Ever wondered why most American presidents have grey hair?
Knowing that their job is pretty much the most stressful one in the world, it is not unusual for people to believe that stress is responsible for the greying of their hair.
While it’s very easy to blame stress as the culprit, a number of experts think that stress doesn’t turn your hair grey.
According to Philip Kingsley Clinic trichologist Elizabeth Cunnane Phillips, stress is more likely to bring hair loss and increase in shedding rather than turning your hair grey or white. Phillips emphasized that the appearance of grey is largely affected by genetics and cell chemistries.
“The majority of gray hair is genetic, but if the person is predisposed to gray hair, stress will make it appear sooner,” said Sandra Gilman, a trichologist at The Elan Center for Trichology.
Stressful events such as head trauma, surgery, nutritional deficiencies and any other stress perceived by the body as a burden may result to premature depigmentation among individuals who have a predisposition to grey hair.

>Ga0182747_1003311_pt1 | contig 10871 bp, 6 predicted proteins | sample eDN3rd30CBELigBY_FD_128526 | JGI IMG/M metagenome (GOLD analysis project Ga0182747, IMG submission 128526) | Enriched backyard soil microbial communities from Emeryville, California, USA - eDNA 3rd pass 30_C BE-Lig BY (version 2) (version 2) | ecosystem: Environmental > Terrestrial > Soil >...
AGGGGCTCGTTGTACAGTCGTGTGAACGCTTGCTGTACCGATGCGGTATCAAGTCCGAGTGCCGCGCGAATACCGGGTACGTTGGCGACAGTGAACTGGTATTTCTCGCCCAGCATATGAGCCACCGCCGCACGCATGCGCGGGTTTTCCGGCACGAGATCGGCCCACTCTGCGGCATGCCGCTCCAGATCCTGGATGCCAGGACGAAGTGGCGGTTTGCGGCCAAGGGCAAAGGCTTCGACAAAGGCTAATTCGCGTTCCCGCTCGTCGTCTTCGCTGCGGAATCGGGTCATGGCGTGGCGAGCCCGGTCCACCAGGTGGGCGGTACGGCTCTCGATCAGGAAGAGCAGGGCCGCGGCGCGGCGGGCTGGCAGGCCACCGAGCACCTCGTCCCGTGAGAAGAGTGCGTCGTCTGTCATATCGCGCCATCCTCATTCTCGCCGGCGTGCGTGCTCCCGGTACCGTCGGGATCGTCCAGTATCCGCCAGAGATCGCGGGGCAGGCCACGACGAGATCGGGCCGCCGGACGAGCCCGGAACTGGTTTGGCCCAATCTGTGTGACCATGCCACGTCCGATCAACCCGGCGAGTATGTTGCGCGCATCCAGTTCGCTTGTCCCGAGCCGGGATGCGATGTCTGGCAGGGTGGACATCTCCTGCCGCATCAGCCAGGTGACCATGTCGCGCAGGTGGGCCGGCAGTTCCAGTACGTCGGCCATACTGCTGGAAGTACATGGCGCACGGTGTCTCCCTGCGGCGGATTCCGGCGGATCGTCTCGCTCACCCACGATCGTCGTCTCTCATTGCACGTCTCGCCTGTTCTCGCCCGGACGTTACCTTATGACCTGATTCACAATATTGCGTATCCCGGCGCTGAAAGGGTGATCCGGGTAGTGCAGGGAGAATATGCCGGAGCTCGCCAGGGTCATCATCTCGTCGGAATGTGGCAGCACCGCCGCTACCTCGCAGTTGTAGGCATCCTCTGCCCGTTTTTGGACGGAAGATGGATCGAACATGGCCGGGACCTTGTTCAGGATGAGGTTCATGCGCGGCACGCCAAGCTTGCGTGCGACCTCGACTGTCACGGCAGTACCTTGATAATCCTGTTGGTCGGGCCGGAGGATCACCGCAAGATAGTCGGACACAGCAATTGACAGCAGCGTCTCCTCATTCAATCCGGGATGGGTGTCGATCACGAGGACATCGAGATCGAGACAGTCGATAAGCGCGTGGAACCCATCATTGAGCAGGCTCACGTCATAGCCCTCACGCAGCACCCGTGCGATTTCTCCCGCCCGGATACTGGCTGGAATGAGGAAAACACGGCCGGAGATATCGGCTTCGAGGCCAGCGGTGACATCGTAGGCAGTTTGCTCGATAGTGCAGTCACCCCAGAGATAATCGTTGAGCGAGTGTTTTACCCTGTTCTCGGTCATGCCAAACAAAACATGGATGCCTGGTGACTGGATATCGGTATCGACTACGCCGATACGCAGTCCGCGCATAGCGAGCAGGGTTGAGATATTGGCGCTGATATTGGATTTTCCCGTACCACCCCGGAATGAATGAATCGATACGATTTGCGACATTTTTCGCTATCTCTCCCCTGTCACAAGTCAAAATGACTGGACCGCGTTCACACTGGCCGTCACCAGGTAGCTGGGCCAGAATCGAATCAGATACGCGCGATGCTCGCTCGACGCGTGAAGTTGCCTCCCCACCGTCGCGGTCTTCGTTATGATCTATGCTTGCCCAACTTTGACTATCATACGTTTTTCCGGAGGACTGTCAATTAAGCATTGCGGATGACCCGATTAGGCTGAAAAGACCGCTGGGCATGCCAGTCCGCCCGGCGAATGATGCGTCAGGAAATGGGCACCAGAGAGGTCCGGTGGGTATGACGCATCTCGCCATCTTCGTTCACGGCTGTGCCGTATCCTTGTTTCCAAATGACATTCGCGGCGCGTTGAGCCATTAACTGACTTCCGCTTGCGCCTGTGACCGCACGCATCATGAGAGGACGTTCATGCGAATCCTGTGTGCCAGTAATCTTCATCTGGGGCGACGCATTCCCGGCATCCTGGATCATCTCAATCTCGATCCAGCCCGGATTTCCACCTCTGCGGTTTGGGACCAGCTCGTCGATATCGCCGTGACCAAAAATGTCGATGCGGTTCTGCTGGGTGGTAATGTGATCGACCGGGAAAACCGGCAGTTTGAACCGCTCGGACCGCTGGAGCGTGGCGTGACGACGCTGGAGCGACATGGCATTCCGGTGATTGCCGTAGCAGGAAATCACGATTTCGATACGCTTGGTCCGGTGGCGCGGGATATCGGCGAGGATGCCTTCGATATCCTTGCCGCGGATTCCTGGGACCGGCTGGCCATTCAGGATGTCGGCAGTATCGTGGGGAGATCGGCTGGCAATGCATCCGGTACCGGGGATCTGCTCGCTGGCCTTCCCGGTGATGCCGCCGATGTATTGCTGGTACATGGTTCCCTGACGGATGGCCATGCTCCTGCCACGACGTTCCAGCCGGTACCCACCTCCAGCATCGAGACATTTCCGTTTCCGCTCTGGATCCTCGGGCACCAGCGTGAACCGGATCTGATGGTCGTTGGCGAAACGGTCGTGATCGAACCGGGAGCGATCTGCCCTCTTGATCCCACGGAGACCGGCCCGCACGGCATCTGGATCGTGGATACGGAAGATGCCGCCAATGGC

Dr. Tyler Cymet of the American Association of Colleges of Osteopathic Medicine explained that stress creates systemic inflammation that can switch off pigment-producing cells called melanocytes. Such phenomenon has been observed among young people suffering from autoimmune disease with patches of grey or white hair.
Depending on your DNA, your hair will naturally start turning grey sometime in your 30s or 40s, but if you’re always stressed, it can speed up your hair’s color transformation.
The Effects of Stress on Hair
Stress has various devastating effects on our our body particularly on our overall hair health.
Common effects of stress include hair loss, hair thinning as well as overall lack of luster and shine. Types of hair loss associated with high stress levels are Trichotillomania or hair pulling, Alopecia areata and Telogen effluvium.